The exclusive jurisdiction of Russian courts over disputes relating to economic sanctions revisited
20. 07. 2021
Russian anti-suit injunctions
In 2020, the world was abuzz with the news that Russia had passed an anti-sanctions law. What was surprising at the time was not so much the decision to counter foreign economic sanctions, but the way to achieve such goal.
So far, economic sanctions have been used primarily by countries that are strongly integrated into the global economy, mostly by capital exporting states. Their actions were unlikely to meet with much resistance. The broad media coverage matched with low political cost of economic sanctions encouraged their increased use. The United States has led the way in this regard under Donald Trump, unilaterally adopting sanctions even against its closest allies. There was no doubt that states would try to create defensive mechanisms. Such attempts were made, for example, by the European Union during the controversy over the peace talks with Iran.
According to the 2020 amendments to the Russian Arbitrazh (Commercial) Procedure Code (unofficial English translation), Russian domestic courts were granted exclusive jurisdiction over disputes involving individuals and companies subject to “restrictive measures” imposed by another state against Russia. The law also potentially grants Russian courts exclusive jurisdiction over any dispute involving sanctioned parties, regardless of the subject matter of the dispute. This has obviously raised concerns in the business community, including Russian companies.
Under such circumstances, the beneficiaries of the law can insist on the exclusive jurisdiction of Russian courts and, would that be still insufficient, apply for an anti-suit injunction to halt a foreign court or arbitration tribunal. Compliance with the injunction is subject to penalty up to the amount of claim in the foreign litigation or arbitration and related legal costs.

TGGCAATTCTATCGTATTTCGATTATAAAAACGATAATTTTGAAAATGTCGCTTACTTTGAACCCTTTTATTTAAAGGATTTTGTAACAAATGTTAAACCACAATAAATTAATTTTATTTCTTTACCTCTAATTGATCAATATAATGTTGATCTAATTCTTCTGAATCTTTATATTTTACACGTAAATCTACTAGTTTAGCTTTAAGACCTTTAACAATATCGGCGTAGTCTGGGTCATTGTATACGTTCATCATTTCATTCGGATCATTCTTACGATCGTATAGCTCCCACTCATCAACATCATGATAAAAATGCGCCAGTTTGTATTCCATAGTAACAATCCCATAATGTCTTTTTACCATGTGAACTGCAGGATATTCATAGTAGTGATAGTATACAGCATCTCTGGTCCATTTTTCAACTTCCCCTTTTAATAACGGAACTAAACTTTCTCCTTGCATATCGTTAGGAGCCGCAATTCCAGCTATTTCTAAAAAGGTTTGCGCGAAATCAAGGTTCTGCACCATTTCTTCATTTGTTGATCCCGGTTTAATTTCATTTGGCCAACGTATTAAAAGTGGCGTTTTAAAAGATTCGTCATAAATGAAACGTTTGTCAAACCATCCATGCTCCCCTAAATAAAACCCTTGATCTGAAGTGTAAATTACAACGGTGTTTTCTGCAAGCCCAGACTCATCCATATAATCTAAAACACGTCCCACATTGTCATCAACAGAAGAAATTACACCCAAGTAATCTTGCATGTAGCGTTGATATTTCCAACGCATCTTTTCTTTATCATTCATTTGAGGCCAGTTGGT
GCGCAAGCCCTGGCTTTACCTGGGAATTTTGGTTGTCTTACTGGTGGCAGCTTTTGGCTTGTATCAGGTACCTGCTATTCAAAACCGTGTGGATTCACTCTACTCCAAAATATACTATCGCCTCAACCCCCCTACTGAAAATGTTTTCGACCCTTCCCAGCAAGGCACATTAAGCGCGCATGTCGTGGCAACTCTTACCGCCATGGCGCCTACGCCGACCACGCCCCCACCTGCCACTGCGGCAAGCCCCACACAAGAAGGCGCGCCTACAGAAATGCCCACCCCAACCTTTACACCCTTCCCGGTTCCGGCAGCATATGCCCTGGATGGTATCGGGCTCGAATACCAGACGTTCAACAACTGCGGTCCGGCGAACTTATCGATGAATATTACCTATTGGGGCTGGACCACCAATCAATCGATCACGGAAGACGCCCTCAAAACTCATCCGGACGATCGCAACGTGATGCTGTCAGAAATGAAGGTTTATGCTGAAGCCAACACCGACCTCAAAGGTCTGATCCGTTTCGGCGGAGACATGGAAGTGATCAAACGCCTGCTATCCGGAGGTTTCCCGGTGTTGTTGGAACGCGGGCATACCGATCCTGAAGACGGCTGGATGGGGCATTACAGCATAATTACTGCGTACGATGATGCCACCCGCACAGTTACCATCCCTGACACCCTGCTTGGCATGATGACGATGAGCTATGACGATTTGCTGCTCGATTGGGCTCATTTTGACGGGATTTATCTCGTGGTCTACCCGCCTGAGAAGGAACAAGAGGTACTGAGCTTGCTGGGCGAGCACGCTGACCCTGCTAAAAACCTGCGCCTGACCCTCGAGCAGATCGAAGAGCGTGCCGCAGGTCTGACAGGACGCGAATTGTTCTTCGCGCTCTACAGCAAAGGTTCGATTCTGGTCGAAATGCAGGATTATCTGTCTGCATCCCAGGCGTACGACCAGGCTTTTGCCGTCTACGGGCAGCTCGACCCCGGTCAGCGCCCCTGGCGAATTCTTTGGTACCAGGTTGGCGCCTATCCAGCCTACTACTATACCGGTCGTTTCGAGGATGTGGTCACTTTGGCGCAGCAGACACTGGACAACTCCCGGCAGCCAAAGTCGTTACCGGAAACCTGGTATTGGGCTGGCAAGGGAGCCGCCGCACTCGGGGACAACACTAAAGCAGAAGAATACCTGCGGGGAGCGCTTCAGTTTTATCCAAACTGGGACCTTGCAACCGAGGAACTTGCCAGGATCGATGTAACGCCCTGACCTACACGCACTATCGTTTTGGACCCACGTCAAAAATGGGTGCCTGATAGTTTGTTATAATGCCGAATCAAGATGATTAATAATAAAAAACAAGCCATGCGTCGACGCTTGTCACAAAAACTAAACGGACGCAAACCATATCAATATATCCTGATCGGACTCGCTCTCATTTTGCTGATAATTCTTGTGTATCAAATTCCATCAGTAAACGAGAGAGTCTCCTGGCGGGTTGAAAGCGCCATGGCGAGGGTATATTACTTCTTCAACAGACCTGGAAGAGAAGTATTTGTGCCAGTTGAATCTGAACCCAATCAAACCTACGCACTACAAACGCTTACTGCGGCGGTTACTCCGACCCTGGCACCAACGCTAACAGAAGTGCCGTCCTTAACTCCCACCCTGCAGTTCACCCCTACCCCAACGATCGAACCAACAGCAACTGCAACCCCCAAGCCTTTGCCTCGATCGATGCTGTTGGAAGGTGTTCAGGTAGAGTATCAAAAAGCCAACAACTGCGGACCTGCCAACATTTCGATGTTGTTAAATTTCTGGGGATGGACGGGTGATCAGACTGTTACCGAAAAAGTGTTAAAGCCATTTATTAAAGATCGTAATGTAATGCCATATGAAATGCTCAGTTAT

What remained unclear, were some opening provisions of the new law. It stipulates that the exclusive jurisdiction does not extend to disputes based on clauses, whether contractual (between parties to a dispute) or treaty (to which Russia is a party), submitting disputes to the jurisdiction of foreign courts or “international commercial arbitration outside Russia”. Such possibility seemed to contradict, for instance, the above-mentioned anti-suit provisions. It also was not clear, to what extent the law applies retroactively.
At the time the new law came into effect in June 2020, many expected the “battles of jurisdictions”, where Russian courts would clash with foreign courts and tribunals.
The trail-blazer case of UTM v PESA
The first case to test the 2020 anti-sanctions law involved Pojazdy Szynowe PESA Bydgoszcz SA (“PESA”), Poland’s largest manufacturer of railway vehicles, which pursued contractual claims in Stockholm Chamber of Commerce (SCC) arbitration against UralTransMash (“UTM”).
UTM applied for an anti-suit injunction regarding arbitral proceedings before the SCC tribunal and failed in three instances. Last time on 28 May 2021 before the Russian Supreme Court.
UTM belongs to UralVagonZavod, which has been subject to EU financial sanctions in response to the illegal annexation of Crimea and Sevastopol (COUNCIL REGULATION (EU) No 833/2014 of 31 July 2014 concerning restrictive measures in view of Russia’s actions destabilising the situation in Ukraine art. 5(2) and Annex V). UTM tried to defend against the arbitral claim before Russian courts filing, inter alia, the anti-suit injunction based on the new Russian law. UTM argued that the sanctions imposed upon its parent company (holding 99% of its shares), prevented it from enjoying the right to a fair trial in the SCC arbitration.
PESA countered that the formal imposition of sanctions does not necessarily entail effective limitation of procedural rights. PESA pointed out that UTM fully exercised its defense rights for over two years, actively participating in disputes where it appointed a “well-known and respected” Russian and Polish lawyers and expert witnesses.
Ultimately, the Russian court ruled that the anti-suit injunction can only be granted, where:
- Dispute settlement/arbitration clause is missing;
- Sanctions prevent application of the dispute settlement/arbitration clause.
Supreme Court Justice Judge Elena Nikolaevna Zarubina ruled that none of these conditions applied in the case at hand and refused to refer the case to the full panel.
It is noteworthy how Russian courts have thus chosen to play an active, mitigating role in an area of increasingly politicized international economic sanctions.
Awards are available in Russian:
Disclaimer: Alicja Zielińska Eisen was a member of the team who acted as counsel for PESA in the underlying arbitration.